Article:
SHAUNEY: I learned early on that what you have isn’t going to last, at some point it goes away. You have to be grateful for what you have at every given moment. My motivation and inspiration are that I have a chance to do something I’m passionate about, playing music. We all want to make money and be successful, but it can’t be all about staying in the best hotels or having the best tour bus. Getting the chance to do what I love will get me through anything else, even sleeping on the van driving all night to the next gig.

Dave: Many years from now, you’re going to have your grandchildren sitting on your lap while you’re telling them the war stories about touring back in the day in Hilary Duff’s band. Share a serious story now, something you’ll eventually share with them, perhaps a lesson you learned about the music business that you’ll never forget.

SHAUNEY: I’ve learned that life is so precious and that you should desire happiness. Fame and fortune cannot buy happiness. Celebrities, regardless of their fame and fortune, are no better or no worse than you are. Never place a person on a pedestal, you’ll be disappointed when you meet them because they’re people just like us.

Dave: Share a funny backstage or on-the-tour-bus story, either a prank or a practical joke that somebody pulled on the boss.

SHAUNEY: We’re not allowed to pull pranks on Hilary, but I love to pull pranks on your friend Jason Hook. He’s really cool to hang out with, he’s funny and super talented. He’s into hair products and makeup. I told him I was putting lip moisturizer on him one time, and it was really lip color. Too bad he looked in the mirror and I had to take it off him, otherwise he would have gone onstage wearing lipstick!

Dave: Why is Hilary Duff and her image such a good role model for pre-teen and teenage girls?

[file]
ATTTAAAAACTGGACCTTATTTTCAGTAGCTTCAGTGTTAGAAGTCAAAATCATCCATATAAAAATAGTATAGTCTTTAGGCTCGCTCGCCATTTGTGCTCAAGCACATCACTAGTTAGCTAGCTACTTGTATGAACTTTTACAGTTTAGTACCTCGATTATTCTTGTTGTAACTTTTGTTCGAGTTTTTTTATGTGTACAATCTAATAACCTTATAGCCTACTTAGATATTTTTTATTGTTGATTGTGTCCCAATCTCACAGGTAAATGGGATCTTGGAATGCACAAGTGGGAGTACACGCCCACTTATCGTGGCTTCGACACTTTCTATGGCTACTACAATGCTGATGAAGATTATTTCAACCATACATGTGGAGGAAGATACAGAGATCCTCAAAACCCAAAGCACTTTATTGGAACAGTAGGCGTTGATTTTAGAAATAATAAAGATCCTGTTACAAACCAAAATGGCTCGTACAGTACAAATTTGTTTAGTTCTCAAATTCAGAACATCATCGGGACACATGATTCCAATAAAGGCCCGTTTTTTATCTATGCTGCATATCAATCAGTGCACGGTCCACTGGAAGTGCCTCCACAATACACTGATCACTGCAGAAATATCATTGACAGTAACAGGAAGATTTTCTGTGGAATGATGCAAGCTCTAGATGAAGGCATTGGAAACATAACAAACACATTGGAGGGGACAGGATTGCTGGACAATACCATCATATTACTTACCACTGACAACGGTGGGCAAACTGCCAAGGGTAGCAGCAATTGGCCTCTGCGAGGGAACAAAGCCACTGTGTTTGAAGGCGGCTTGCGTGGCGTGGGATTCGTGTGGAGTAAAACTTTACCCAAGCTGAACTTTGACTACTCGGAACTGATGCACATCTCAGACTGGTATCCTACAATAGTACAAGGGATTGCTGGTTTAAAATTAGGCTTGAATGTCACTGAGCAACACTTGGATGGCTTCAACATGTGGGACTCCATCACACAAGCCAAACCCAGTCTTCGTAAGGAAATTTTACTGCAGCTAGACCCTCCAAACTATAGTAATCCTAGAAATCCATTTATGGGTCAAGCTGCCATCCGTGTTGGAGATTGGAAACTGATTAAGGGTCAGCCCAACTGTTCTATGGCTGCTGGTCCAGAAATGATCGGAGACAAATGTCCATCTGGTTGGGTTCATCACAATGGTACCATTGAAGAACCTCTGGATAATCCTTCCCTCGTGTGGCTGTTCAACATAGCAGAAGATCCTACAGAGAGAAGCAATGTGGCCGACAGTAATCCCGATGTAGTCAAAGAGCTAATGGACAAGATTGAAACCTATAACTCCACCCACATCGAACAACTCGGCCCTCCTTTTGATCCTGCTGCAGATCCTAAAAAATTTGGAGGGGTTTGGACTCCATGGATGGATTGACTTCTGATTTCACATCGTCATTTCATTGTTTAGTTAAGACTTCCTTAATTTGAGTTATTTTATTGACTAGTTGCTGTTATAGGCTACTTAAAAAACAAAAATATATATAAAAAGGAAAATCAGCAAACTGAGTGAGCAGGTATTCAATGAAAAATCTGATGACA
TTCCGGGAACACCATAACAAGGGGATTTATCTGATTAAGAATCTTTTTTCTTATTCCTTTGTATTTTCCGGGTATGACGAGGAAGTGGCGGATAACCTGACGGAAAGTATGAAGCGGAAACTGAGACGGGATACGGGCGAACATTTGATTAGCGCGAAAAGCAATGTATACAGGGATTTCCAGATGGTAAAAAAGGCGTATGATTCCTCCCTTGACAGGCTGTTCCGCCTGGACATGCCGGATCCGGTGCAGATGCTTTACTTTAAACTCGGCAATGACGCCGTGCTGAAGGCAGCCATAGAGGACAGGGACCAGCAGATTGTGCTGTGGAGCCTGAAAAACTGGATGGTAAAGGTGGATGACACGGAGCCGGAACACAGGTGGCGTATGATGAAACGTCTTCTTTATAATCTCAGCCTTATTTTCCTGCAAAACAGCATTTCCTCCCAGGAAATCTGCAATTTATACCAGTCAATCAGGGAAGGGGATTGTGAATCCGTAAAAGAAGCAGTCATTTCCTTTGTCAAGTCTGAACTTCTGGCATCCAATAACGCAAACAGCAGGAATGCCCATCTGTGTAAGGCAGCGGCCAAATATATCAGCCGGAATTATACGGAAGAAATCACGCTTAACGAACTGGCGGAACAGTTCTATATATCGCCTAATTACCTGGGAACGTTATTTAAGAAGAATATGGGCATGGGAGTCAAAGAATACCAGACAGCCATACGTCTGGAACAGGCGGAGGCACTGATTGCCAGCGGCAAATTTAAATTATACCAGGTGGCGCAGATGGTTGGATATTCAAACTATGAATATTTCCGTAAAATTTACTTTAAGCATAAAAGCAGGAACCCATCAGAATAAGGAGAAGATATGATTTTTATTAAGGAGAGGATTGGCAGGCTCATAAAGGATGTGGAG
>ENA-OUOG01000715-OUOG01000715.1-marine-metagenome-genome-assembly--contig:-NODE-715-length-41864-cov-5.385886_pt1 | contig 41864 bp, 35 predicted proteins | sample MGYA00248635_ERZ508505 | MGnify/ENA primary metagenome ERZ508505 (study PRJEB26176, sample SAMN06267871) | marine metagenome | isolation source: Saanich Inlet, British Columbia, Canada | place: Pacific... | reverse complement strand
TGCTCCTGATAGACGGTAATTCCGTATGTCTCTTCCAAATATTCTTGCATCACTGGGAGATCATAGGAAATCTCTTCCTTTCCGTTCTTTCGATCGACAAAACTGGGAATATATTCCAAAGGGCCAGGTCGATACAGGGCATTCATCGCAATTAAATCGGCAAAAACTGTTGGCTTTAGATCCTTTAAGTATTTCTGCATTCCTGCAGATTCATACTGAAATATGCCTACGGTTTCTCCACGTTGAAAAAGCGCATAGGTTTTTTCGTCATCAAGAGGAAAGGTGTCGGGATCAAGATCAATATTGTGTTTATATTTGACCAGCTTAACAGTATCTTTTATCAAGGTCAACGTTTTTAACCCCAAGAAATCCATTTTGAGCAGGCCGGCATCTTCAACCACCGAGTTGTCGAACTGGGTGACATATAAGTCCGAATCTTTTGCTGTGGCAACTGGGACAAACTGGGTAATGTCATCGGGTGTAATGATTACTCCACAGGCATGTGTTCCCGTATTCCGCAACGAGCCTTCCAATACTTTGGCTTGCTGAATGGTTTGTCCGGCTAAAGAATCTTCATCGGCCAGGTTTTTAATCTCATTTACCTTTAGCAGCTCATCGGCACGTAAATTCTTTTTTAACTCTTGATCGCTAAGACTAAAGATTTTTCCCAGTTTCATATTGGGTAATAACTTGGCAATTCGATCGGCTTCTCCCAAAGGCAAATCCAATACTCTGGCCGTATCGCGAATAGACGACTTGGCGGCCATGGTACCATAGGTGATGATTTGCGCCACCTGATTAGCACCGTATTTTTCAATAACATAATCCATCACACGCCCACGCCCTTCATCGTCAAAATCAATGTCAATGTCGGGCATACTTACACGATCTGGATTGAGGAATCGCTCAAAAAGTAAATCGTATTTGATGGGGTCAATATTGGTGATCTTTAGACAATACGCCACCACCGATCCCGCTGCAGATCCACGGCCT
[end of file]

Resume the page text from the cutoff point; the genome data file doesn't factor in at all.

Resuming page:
SHAUNEY: People see her as the only performer in that age group with a “good girl” image, and the kids want somebody like that to look up to. Of course, their parents want the same from the performers their kids listen to. Hilary represents that image, and her character from Lizzie McGuire is such a positive role model and character. Kids will never forget her positive role from that show.

Dave: What is your favorite Hilary Duff song to play drums on and why?

SHAUNEY: “Rock This World” because it’s the closest song we do to hard rock.

Dave: Last night, you appeared with Hilary Duff and her band at RodeoHouston. Look back at last night’s gig and compare it to the first gig you ever played with Hilary Duff. How has she evolved as a performer?

SHAUNEY: She’s grown incredibly confident as a performer. When you’re really confident and sure of yourself, you control the staging and the audience. Hilary was all over the stage last night, she knew that it was HER show. She rocked out. Her confidence controlling her audience is the biggest change in Hilary. She has such command.

Dave: Now look in the mirror. Compare last night’s gig to the first gig you ever played. How have you evolved as a drummer?

SHAUNEY: I’m more confident, and I’m more in control of the band. The drummer is in the driver’s seat, and you have to be confident and take control. In the beginning, I was probably a bit shy and intimidated.

Dave: Thanks again for agreeing to do this interview. Is there anything I neglected to cover that you’d like to promote?

SHAUNEY: I hope everybody visits my website to check the status of my drumming video and the band I’m forming. Charity work is so important because it really makes a difference when we give back to people. I’m going to sell some inspirational things at my website with the proceeds going to various charities.

Dave: Do you have any closing comments for music fans worldwide?

SHAUNEY: Unhappy people don’t want other people to be happy. Sometimes, people don’t want you to dream or have faith in yourself, because they don’t have that for themselves. Don’t worry about what people say. As long as you believe in yourself and you’re true to yourself, you can make all of your dreams come true.

Full Name: Shauney Baby
Birthday: June 16
Birthplace: Washington, D.C.
Hobbies: reading, shopping, hanging out at the beach
Favorite food: sushi
Favorite U.S. city to visit: New York City
Favorite international city: Paris, France
Favorite venue to play: Madison Square Garden in New York City
Favorite film: “Ghost”